A squirrel chomped the leg of a senior citizen sitting on the porch of a retirement home in Deltona. WESH diiihhyyzb
TV reports that the victim ran inside, furry felon still attached, whereupon it bit three more seniors. This is terrible. (Especially for a squirrel fanatic like me. One bad squirrel does not a bad species make!)
Anyway, I bring it up because at the end of this “news” story, the reporter (“Robert Lowe”!!!) says in all seriousness, “Tonight I spoke with the parent company which runs the senior living center here in Deltona. They described in detail what happened but did not say what if anything they’re doing to prevent another attack.“
That’s right. The company did not abjectly, automatically and immediately announce any new measures it will take to make sure this once-in-a-lifetime incident does not happen once-in-a-lifetime again.
What does Robert Lowe think should happen? Perhaps the parent company could chop down all the trees on its property, or cover the porch in wire mesh? Maybe it could hire some squirrel assassins? Give HazMat suits to the golden agers who inisist on venturing outside?
My point is, this “SOMETHING MUST BE DONE!” mentality is doing us in. It’s making us dumb, scared, wasteful, ungrateful…. It’s the same thing we saw when Applebee’s accidentally served a toddler an alcoholic drink. Because this happened to come on the heels of a similar incident or two — out of the millions and millions of meals Applebee’s serves at more than 2,000 locations across America — it vowed to serve only individual-size juice packs to kids from now on. As if they’d been deliberately giving kids mojitos just for fun, for years.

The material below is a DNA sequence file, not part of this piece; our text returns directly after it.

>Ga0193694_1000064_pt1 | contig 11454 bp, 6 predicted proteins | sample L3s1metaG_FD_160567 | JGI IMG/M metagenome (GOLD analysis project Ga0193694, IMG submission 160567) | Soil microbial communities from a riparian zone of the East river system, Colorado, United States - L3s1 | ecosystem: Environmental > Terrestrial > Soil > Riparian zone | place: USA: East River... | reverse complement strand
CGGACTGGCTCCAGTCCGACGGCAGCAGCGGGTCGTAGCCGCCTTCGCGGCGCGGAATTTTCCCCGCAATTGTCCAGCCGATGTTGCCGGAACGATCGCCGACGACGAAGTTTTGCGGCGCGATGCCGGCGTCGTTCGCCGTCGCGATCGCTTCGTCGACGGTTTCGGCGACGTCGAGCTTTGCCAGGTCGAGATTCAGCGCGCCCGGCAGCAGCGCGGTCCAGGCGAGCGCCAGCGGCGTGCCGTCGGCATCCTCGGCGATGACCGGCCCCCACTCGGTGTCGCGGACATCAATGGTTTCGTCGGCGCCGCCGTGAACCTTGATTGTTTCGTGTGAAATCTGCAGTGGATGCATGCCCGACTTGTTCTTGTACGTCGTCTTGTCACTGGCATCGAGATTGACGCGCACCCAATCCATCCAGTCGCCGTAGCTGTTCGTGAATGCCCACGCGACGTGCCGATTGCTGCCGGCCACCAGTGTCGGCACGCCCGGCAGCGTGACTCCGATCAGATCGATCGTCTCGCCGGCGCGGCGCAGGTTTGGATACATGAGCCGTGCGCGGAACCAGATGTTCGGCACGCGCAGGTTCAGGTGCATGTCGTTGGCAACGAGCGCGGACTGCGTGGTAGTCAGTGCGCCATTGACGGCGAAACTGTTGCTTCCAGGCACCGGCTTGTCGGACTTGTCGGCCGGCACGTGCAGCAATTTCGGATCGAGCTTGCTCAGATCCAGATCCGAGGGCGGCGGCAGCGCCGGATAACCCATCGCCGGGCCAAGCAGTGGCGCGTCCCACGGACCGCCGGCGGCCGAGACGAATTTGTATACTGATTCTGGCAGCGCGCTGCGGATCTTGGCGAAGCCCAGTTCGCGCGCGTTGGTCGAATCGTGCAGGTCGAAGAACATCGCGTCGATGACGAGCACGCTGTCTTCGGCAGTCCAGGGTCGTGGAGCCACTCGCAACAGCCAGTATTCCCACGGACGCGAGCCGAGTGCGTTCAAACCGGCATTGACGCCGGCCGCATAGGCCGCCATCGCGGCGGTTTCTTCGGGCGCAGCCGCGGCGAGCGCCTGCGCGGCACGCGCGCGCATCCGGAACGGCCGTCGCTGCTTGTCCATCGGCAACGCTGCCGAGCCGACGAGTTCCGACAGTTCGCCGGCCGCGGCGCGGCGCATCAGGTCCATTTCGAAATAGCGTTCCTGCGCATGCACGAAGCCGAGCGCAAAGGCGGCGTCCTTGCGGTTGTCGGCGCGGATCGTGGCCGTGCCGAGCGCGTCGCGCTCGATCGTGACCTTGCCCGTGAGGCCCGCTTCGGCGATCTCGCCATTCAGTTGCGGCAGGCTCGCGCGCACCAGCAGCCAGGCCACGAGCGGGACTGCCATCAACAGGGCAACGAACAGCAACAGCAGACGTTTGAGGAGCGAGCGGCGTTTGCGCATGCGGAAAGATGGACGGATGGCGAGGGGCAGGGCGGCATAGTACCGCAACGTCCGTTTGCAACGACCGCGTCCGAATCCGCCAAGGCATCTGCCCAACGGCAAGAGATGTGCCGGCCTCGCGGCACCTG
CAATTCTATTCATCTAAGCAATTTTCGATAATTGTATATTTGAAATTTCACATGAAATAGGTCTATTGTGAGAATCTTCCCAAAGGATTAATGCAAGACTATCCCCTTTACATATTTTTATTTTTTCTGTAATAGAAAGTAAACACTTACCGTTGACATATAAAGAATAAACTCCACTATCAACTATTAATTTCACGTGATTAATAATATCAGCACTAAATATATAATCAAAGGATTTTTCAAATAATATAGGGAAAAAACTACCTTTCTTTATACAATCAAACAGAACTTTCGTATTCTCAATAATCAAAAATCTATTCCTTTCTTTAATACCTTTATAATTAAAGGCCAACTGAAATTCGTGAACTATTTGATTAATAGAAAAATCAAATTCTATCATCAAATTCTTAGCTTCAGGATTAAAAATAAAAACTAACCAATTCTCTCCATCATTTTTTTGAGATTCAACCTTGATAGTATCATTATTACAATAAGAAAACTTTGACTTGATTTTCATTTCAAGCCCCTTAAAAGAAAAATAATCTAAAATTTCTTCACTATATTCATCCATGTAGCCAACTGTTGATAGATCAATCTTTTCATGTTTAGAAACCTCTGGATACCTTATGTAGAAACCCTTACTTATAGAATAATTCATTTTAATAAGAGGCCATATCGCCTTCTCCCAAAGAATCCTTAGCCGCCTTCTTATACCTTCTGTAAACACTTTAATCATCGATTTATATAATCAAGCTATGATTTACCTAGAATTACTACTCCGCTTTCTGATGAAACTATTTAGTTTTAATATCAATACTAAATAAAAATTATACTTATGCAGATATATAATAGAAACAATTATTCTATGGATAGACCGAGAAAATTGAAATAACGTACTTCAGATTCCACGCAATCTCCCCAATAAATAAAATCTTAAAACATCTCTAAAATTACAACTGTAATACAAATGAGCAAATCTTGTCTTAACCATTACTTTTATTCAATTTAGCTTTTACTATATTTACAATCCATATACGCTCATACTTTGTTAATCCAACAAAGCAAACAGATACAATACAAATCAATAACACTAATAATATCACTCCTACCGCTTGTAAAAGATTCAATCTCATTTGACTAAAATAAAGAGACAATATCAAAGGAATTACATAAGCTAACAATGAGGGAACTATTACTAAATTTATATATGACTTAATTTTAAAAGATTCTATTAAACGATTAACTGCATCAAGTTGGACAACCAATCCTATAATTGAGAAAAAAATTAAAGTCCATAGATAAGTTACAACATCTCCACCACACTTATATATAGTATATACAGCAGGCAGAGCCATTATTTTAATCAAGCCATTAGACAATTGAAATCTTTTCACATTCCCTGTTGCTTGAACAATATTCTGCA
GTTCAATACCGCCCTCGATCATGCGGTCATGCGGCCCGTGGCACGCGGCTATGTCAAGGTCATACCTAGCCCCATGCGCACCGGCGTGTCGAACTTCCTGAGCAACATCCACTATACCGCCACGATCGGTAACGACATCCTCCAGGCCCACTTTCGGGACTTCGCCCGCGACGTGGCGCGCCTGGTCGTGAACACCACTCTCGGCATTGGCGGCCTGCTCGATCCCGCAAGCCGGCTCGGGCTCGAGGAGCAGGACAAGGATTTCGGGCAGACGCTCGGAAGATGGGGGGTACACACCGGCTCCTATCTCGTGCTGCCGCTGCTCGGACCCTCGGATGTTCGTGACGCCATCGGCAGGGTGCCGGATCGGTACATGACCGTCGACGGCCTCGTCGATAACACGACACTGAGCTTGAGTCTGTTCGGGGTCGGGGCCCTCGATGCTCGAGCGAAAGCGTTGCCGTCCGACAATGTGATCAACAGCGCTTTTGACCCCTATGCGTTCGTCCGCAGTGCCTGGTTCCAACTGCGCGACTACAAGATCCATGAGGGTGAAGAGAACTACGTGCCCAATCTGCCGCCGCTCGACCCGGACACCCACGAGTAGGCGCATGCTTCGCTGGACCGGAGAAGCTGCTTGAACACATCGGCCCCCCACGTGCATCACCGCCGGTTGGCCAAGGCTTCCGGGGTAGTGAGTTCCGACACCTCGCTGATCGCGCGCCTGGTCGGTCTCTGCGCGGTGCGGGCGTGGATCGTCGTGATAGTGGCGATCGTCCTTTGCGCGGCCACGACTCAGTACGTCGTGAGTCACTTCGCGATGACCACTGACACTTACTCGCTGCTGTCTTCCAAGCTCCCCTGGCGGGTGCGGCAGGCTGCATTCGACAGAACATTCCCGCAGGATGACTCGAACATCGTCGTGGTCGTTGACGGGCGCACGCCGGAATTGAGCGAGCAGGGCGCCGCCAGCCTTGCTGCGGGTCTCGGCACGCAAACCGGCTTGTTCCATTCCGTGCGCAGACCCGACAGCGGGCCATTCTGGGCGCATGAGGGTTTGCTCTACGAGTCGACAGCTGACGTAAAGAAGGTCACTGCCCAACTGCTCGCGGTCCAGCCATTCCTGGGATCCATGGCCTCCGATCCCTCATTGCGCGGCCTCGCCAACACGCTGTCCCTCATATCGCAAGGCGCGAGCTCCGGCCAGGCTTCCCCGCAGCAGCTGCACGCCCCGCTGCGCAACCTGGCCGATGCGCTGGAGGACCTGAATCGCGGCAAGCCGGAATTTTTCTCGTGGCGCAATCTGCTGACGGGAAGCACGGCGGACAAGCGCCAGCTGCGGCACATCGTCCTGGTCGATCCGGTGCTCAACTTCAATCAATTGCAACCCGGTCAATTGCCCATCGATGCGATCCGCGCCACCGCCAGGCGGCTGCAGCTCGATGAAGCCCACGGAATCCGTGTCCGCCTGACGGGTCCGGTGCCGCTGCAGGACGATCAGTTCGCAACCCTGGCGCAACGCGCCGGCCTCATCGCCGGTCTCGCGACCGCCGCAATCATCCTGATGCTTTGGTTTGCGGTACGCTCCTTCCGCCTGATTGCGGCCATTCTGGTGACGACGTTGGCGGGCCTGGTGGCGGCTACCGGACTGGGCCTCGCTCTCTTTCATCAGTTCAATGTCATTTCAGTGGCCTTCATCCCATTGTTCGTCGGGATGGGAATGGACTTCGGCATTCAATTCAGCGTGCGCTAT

It reminds me, too, of the fact that this year there were indeed a few reports of nails and pins in candy this Halloween. These were forwarded to me, as proof of the dangers of Halloween.
Which is, admittedly, a hard thing to parse. On the one hand, billions of pieces of candy didn’t have nails. But a few did. So I guess it does make sense to feel your candy and if there’s something hard or sharp in it, resist the urge to chomp.
But as a country, we have become so infected with the die-hard belief idea that if something bad happens anywhere, ever, even once, that is proof positive that whatever is normally quite safe (ordering applejuice, trick or treating, sitting on the porch) is not safe ENOUGH. If you need proof of this conviction, try getting through airport security with an unopened can of Coke. Verboten! No one is allowed to play the odds — even odds of a trillion to one — and let you go through.
And in a litigious society like ours, we face an extra, boomerang worry: After first worrying that an extremely unlikely event is likely to happen again, in the exact same way, we now worry that if it DOES, we should have been prepared! And if we aren’t, it’s our fault! How will we ever explain our negligence in a court of law? So we worry about the highly unlikely happening, and about how we should have been more worried about it happening.
Finally, there’s the media’s role in this whole tangle of irrationality. The news acts as if any person, place or company that doesn’t immediately admit unforgivable nonchalance and institute an entirely new way of doing things just doesn’t care enough. Tsk tsk. That’s why we have to jettison our Coke before proceeding to the gate, and take our shoes off. That’s why CPS gets to insist on parenting lessons for a parent who let their kid wait in the car for 5 minutes, or play outside. There’s never any downside to insisting the very, very safe — the objectively, statistically safe — is not safe enough and must be stopped.
And if, some day, a would-be terrorist hides a feisty, rabid squirrel under her wig — rodents on a plane! — you can bet that the TSA will start tugging our hair even as we take off our shoes.
Not that I want to give them any ideas. – L.